An increasing number of Dutch universities are rejecting prospective master’s degree students who don’t average scores of at least seven in their bachelor’s degree subjects, the Volkskrant says on Wednesdy.
Rotterdam School of Management, for example, has introduced a minimum bachelor pass rate for all subjects, the paper says.
Students who wish to study politics at a higher level need an average score of seven in their bachelor degree papers, to write a motivational letter and to pass a test in English to win a place. The same applies to politics in Leiden and is being introduced for archaeology master’s degrees.
The universities are able to introduce tougher entrance requirements because they no longer have to automatically admit students for master’s degrees at the same faculty where they studied for their bachelor’s.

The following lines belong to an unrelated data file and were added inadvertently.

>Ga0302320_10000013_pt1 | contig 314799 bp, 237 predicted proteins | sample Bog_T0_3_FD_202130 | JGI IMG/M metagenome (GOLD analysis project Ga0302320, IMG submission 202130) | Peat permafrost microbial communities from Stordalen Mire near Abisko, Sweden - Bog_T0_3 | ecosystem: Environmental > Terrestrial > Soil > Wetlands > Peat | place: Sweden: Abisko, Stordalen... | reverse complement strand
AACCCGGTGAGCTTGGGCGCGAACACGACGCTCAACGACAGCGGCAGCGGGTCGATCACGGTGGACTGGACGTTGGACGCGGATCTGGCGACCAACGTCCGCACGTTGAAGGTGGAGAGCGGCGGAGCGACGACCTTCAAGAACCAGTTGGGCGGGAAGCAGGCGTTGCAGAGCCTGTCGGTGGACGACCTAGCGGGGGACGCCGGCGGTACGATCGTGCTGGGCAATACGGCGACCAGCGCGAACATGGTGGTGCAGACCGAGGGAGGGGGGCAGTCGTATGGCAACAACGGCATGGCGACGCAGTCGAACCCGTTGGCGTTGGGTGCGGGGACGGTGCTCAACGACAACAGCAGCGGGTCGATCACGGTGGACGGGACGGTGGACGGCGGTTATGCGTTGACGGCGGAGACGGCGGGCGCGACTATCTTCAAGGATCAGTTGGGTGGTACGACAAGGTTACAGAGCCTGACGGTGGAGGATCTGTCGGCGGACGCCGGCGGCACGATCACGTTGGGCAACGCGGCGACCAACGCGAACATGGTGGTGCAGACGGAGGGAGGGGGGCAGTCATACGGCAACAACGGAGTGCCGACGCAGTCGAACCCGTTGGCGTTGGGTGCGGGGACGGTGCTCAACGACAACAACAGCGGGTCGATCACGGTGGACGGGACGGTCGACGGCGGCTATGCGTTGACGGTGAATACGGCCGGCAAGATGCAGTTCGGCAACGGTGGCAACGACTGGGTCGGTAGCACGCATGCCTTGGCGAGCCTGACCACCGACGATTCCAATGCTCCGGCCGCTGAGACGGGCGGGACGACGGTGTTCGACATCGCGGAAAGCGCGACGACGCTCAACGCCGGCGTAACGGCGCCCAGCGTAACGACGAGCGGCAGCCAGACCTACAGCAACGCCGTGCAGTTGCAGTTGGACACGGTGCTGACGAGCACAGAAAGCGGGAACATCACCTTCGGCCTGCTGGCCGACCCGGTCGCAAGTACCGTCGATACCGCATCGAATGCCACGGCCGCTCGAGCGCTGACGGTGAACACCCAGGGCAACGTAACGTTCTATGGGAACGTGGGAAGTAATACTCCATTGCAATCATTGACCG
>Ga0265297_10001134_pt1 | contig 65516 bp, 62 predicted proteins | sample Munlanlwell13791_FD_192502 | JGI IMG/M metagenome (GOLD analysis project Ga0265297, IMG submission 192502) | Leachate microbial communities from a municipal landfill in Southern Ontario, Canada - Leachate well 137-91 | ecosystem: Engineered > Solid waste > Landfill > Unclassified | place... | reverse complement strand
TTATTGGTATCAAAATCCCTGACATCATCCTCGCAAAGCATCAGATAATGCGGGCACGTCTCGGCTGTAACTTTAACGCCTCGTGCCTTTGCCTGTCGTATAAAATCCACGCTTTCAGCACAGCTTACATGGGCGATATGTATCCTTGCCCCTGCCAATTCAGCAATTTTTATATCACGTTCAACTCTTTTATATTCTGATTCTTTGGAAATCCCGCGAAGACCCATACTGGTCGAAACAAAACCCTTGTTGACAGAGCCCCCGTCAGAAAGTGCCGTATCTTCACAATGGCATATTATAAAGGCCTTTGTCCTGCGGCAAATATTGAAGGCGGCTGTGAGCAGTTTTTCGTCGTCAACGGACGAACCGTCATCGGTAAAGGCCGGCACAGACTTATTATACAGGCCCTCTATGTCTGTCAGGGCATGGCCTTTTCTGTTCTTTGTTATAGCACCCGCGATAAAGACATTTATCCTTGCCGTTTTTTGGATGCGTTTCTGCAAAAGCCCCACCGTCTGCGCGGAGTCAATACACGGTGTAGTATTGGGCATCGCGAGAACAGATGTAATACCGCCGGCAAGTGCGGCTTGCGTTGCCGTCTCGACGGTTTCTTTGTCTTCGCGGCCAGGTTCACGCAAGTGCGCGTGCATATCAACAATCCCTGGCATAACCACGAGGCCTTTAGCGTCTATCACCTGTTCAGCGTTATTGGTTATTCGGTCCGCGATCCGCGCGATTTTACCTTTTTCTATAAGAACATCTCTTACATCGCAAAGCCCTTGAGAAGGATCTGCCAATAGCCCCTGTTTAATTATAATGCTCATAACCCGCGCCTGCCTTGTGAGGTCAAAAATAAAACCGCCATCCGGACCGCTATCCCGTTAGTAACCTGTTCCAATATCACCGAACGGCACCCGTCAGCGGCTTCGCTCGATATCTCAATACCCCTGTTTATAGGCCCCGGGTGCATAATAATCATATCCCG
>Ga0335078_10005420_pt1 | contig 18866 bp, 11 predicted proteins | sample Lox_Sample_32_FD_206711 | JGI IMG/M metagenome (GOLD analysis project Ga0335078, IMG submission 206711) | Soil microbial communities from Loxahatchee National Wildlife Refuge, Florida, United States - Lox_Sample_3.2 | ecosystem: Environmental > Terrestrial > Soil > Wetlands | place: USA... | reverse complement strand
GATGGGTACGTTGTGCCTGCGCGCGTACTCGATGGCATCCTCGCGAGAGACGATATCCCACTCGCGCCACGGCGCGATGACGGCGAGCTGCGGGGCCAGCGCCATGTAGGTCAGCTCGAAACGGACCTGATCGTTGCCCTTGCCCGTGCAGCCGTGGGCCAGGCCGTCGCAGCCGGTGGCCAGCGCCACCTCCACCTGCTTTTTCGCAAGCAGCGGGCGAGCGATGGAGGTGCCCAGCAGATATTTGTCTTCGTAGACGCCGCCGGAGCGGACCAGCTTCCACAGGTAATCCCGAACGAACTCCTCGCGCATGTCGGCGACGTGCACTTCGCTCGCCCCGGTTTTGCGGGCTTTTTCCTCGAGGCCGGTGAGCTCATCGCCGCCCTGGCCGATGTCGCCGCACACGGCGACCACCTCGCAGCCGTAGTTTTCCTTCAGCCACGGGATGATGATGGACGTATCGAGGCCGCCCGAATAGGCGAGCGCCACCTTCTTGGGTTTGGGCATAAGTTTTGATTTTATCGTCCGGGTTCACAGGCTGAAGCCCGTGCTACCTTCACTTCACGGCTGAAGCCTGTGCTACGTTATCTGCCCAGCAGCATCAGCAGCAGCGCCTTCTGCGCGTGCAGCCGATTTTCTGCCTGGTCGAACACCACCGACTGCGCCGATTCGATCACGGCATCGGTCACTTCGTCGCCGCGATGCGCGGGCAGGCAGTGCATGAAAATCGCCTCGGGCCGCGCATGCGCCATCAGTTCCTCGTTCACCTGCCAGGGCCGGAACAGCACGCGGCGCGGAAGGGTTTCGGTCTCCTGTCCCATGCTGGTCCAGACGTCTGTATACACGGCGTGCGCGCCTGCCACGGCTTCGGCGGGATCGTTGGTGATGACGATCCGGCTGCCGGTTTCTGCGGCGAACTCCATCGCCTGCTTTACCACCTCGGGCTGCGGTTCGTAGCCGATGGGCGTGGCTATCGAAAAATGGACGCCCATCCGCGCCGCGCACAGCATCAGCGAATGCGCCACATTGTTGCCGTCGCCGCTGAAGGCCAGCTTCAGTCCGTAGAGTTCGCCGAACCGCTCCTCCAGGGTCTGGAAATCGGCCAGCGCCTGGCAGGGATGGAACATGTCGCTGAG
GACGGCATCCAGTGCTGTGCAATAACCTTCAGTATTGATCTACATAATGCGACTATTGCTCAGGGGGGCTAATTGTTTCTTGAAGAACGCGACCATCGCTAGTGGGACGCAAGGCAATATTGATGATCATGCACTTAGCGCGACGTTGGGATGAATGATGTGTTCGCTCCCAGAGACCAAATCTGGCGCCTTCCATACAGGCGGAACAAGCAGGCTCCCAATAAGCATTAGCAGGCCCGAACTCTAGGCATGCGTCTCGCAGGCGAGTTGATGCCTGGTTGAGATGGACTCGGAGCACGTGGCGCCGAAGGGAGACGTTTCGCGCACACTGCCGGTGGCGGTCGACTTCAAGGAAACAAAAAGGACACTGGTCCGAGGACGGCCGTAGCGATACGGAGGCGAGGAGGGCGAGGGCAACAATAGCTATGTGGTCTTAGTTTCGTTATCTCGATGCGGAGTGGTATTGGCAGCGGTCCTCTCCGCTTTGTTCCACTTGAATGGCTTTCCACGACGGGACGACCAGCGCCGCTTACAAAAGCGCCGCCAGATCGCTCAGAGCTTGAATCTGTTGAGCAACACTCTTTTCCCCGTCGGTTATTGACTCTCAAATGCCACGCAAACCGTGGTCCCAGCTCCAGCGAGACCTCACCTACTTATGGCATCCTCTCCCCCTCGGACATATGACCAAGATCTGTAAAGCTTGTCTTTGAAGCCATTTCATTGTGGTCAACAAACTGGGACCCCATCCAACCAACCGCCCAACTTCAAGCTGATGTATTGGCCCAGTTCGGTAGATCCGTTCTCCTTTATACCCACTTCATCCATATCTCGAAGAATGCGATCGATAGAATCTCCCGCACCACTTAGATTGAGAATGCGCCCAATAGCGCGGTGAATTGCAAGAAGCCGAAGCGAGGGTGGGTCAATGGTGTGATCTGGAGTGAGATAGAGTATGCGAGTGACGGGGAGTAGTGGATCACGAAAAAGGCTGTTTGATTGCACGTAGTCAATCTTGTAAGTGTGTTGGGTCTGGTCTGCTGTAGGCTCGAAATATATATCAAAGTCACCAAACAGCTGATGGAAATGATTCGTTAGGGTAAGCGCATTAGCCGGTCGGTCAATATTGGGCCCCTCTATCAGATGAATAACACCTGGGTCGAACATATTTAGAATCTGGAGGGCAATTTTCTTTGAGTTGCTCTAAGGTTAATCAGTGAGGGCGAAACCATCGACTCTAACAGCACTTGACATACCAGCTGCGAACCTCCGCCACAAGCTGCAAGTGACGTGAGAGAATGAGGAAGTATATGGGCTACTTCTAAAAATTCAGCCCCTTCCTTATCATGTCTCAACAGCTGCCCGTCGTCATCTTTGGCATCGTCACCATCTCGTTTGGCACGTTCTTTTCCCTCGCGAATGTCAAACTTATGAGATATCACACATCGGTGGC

Education minister Jet Bussemaker hopes this will lead to the ‘right student being at the right place’ and reduce the drop-out rate.
‘We attract good students from all over the world,’ a spokesman for Erasmus University told the paper.
‘They [foreign students] need to have an average grade of seven or pass the entrance test,’ the spokesman said. ‘We are now applying this to our own students. We are hoping to improve the quality of education further.’
‘Some of our bachelor’s students are not good enough for our master’s,’ he told the paper. ‘The bachelor-master system does not mean that everyone will meet the standards to take a master’s degree. We have to get used to that here in the Netherlands and it is completely normal abroad.’
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